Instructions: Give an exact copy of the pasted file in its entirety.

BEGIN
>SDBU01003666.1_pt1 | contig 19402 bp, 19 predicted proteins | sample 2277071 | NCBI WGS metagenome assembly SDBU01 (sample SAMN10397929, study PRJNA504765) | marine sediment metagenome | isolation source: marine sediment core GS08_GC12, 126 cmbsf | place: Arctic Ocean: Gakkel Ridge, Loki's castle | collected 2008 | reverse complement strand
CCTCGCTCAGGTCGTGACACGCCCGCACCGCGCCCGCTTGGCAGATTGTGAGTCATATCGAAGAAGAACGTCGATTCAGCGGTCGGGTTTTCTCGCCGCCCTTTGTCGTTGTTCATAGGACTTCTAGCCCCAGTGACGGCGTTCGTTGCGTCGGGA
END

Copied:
>SDBU01003666.1_pt1 | contig 19402 bp, 19 predicted proteins | sample 2277071 | NCBI WGS metagenome assembly SDBU01 (sample SAMN10397929, study PRJNA504765) | marine sediment metagenome | isolation source: marine sediment core GS08_GC12, 126 cmbsf | place: Arctic Ocean: Gakkel Ridge, Loki's castle | collected 2008 | reverse complement strand
CCTCGCTCAGGTCGTGACACGCCCGCACCGCGCCCGCTTGGCAGATTGTGAGTCATATCGAAGAAGAACGTCGATTCAGCGGTCGGGTTTTCTCGCCGCCCTTTGTCGTTGTTCATAGGACTTCTAGCCCCAGTGACGGCGTTCGTTGCGTCGGGA